Special thanks to Christine Stanley of Distiller Promo for all of her help!
In late June, I sat down with two members of psych-pop band Yeasayer, Chris Keating (vocals) and Ira Wolf Tuton (bass), before their concert at Mr. Small’s. I had seen Yeasayer twice before, once at Terminal 5 in New York and at Mr. Small’s nearly a year go. They’re always a treat to see with their intricate light shows and colorful sound.
Jess Phoa (WRCT): So, how did you come up with your name?
Chris Keating: My parents named me before I was born.
Ira Wolf Tuton: My grandfather named me.
CK: I was kind of bummed about my name – band name?
JP: Yes, sorry.
IWT: Mine’s from a time of, you know, you don’t meet many Ira’s any more.
JP: Is it an acronym for “I.R.A”?
IWT: To some people yes, to many Northern “Irelanders”.
CK: Uuh band name…actually a guy who only played with the band for two shows came up with it.
JP: Really? Okay, was this when you were just up and coming?
CK: Yeah, totally.
IWT: NO. We were bigger then. [chuckles]
CK: We were very huge… our EGOS were bigger. [laughs]
IWT: The first name of our band was “Coldplay” [laughs] and then we changed this name to be more modest.
CK: Yeah, he was really into naming bands. He was obsessed. Seriously obsessed band names.
JP: What are your thoughts on Pittsburgh? Well you’ve obviously been [here before].
IWT: I feel like Pittsburgh is, regardless of shows and all that, Pittsburgh is one of those hidden jewels of an American city. One of those that not a lot of people really know about and, uh, it’s probably easier to discover when you’re here and find people that are from here who can show you around. It’s definitely interesting.
JP: Yeah, cause a lot of people are like, “Why do I want to go to Pittsburgh?” what’s so special about it?
IWT: Sure. I grew up in Philadelphia during the Rocky era, at least the Rocky view. Everybody now from Philadelphia figures Philadelphia was just what they saw in Rocky. A lot of that is true, but there’s more to it than that. It’s very picaresque and cultural, culturally relevant.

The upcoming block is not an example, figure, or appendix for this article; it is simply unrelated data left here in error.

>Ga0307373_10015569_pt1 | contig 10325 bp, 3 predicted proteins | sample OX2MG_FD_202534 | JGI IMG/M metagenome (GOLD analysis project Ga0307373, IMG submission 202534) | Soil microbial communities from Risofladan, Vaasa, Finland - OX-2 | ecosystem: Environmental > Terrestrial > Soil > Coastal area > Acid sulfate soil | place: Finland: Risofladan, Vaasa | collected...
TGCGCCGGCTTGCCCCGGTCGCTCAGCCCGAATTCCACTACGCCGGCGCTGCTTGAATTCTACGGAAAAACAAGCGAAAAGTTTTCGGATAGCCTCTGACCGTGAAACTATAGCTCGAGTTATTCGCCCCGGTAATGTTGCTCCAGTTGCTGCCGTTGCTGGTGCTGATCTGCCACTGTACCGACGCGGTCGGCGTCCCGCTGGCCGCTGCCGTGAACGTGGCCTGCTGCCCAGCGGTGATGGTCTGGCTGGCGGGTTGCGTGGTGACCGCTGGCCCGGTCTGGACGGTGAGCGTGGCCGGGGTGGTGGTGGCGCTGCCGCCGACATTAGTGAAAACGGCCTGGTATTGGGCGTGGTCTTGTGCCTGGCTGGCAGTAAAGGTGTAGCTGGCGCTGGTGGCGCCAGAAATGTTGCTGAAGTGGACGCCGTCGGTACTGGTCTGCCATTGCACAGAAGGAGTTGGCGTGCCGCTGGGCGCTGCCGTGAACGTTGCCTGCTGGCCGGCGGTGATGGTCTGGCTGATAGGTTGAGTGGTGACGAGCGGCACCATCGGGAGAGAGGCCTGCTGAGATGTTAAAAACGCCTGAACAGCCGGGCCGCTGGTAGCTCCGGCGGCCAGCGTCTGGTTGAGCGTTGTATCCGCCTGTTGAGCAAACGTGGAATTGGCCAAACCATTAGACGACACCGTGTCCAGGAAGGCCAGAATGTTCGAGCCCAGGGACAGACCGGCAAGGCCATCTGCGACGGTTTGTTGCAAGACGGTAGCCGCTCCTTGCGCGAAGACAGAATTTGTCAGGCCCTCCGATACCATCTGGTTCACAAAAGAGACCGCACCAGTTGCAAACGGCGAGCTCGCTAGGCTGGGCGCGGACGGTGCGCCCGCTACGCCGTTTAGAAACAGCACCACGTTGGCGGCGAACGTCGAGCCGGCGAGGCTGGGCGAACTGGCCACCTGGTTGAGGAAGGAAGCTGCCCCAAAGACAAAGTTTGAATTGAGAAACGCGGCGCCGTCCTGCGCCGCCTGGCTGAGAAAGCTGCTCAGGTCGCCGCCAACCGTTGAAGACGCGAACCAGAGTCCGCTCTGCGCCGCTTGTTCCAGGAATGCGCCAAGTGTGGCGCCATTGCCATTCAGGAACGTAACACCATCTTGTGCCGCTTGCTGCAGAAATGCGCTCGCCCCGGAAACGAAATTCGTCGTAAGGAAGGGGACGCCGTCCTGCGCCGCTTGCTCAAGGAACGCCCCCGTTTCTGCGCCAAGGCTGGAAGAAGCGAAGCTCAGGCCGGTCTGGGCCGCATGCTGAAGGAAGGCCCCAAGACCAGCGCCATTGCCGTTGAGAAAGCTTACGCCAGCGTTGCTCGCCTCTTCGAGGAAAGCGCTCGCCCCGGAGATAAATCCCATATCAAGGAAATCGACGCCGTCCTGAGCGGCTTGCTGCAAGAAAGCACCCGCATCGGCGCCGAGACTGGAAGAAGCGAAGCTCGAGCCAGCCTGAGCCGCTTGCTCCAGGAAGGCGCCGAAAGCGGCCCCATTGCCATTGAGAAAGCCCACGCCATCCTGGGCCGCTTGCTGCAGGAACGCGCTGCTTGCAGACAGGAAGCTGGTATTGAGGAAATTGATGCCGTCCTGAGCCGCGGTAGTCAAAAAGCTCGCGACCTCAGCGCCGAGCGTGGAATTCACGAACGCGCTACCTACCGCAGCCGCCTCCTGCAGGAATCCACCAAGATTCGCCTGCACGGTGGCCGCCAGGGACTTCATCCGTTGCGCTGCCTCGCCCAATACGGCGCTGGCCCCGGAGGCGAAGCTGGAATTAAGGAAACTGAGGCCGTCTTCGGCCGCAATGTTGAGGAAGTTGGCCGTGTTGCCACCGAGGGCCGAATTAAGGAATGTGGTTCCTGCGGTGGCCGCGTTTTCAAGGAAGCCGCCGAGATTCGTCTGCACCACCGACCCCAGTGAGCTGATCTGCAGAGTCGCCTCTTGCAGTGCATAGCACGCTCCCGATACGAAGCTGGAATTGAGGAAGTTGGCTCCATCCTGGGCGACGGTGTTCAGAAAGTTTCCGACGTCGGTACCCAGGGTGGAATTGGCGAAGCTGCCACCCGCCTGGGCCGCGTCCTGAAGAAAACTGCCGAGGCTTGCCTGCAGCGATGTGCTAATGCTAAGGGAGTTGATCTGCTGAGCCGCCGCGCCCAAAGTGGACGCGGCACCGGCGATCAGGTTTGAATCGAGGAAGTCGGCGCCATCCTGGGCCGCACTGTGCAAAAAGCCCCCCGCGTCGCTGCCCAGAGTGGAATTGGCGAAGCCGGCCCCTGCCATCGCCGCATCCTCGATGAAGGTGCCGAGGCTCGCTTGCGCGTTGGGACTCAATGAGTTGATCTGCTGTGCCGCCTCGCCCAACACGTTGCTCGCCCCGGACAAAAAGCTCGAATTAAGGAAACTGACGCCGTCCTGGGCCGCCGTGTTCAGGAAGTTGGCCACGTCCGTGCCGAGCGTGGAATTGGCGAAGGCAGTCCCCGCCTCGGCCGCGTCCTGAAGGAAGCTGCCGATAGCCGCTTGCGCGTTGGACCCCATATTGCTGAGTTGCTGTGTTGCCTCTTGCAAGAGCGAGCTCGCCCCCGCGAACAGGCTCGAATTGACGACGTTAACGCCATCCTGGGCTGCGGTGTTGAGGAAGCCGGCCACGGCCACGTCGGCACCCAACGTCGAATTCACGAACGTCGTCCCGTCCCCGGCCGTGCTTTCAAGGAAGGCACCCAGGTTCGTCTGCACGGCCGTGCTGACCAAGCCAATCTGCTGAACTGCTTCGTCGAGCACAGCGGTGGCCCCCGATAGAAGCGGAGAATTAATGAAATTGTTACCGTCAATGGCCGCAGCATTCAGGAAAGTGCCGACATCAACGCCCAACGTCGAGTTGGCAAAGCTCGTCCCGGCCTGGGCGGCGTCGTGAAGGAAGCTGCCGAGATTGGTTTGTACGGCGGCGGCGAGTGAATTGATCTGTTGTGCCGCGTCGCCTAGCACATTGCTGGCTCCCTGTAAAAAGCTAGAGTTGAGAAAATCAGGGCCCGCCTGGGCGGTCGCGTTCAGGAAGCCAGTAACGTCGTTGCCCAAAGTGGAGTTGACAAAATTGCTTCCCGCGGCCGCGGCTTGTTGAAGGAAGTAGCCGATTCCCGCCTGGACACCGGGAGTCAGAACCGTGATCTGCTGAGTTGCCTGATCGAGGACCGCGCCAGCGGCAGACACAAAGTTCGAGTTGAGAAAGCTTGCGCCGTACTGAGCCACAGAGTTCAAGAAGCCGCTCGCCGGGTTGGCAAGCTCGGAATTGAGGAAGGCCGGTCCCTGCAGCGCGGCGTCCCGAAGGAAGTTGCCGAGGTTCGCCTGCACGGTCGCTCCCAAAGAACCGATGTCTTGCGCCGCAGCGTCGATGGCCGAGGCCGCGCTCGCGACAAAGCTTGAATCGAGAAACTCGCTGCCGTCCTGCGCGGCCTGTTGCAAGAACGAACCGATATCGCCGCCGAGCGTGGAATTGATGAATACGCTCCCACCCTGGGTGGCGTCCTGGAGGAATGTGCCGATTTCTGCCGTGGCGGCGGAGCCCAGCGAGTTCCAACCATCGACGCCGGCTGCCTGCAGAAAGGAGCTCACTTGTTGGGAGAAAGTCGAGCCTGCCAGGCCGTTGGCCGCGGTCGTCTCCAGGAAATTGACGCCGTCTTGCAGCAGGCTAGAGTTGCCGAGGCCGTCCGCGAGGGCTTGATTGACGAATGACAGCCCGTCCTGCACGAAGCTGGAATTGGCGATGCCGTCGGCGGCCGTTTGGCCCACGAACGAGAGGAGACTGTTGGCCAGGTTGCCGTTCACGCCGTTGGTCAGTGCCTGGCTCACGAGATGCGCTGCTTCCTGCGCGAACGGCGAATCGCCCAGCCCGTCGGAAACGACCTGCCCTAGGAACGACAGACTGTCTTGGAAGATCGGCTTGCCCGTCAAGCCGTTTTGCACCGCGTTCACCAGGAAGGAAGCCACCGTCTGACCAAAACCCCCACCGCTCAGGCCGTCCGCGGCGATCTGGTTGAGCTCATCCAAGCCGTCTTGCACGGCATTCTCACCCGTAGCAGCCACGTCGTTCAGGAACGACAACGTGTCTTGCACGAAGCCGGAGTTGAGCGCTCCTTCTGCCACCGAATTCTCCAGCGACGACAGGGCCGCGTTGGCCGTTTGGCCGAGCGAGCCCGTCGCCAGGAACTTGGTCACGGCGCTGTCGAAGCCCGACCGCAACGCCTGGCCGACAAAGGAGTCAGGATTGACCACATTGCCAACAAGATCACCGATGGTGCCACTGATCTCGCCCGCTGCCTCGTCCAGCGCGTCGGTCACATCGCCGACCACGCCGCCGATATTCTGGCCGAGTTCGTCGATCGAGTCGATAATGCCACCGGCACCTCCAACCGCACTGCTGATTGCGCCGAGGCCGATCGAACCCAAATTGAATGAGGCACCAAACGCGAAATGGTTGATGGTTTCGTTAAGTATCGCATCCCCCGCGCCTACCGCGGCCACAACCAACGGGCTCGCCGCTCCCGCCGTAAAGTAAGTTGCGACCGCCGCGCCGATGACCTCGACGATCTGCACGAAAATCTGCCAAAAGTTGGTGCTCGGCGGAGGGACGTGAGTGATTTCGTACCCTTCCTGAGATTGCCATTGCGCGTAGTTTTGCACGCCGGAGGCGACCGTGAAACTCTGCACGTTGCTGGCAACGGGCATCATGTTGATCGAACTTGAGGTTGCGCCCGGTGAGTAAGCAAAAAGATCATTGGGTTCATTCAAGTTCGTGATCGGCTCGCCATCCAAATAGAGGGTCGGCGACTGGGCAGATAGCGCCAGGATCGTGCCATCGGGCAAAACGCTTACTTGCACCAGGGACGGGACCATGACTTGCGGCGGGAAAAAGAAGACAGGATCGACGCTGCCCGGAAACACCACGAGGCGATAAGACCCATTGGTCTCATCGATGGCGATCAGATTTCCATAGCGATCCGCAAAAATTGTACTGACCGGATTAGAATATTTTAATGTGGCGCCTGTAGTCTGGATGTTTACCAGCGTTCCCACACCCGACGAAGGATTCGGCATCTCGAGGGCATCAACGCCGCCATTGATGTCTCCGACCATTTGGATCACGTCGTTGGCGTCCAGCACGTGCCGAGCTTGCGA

JP: What have you actually seen around here?
IWT: Uh, the first time we were here –
CK: We went to the Warhol Museum!
JP: I was gonna say, did you go to the Warhol Museum? Did you like it?
CK: We did. Yeah, it was great.
IWT: CRAP! [laughs] No, it was a cool museum. All the bridges, uh, the steel architecture.
CK: The wild packs of dogs.
IWT: The wild packs of dogs roaming…
CK: Roaming the streets.
IWT: Three-headed fish in the river. Um, Carnegie Mellon up there is really pretty. I remember uh, the first time we came here… I think, some dude whose house we slept at… He took us on like, an unplanned tour.
JP: Of the campus?
IWT: No, just around Pittsburgh, different park areas that it overlooked.
CK: Buildings, squats.
IWT: Like Neo-Classical stuff, which is really, really cool. Deco-era stuff.
JP: Being from New York, where do you guys like eating? In the city?
IWT: Where do I like eating in the city… let’s see…
CK: My backyard! I’ve got a grill.
CK: I’m all about it.
IWT: That’s all I’ve been doing lately in my backyard… There’s a lot of great butcher shops, a lot of great markets. I’m in a CSA, so I get a lot of really good organic veggies every week. Too much.
JP: Are they cheap?
IWT: Uh, it works out to if I had gotten all these veggies throughout the season, it goes all the way through November, actually, which is crazy. And if I were to pay for all of these vegetables, I’d definitely be paying a lot more. The challenge is trying to figure out to do with, you know, four heads of bok choy.
CK: What the fuck. I’d never do that shit.
IWT: You ALWAYS get bok choy.
CK: YOU GOTTA GET CSA, MAN! I’m like, “You have a fifty pack of turnips.”
I don’t want a turnip.
IWT: Yeah, yeah, but it’s good!
CK: There’s good Japanese restaurants.
IWT: It keeps you on your toes.
CK: Chinese food that’s great…there’s everything in New York!
JP: What’s your favorite kind of Japanese food?
CK: Well, in Tokyo, there were these Izakaya places. There’s this one yakitori place that I loved. Or actually we went to this place that specialized in Okinawa-Japanese food.
JP: I’ve never actually had that kind of Japanese food.
CK: A lot of bitter cucumbers.
IWT: My favorite stuff in Japan going to the Ryokons. Going to some inns more inlands, it was kind of like the local…river fish that were fried and sautéed up. Kind of local pickled vegetables…All this really good, high-quality local stuff. Which is good. It wasn’t just sushi! But that yakitori place…
CK: That was awesome.
IWT: That was amazing.
JP: Did you just have endless skewers of meat?
CK: Basically just like, all parts of the chicken. I have of a friend of a friend and he just takes us out. He takes us to interesting places.
JP: If you could have one last meal before you died, what would it be?
IWT: It would probably be Japanese food because I’d be able to eat, more of it.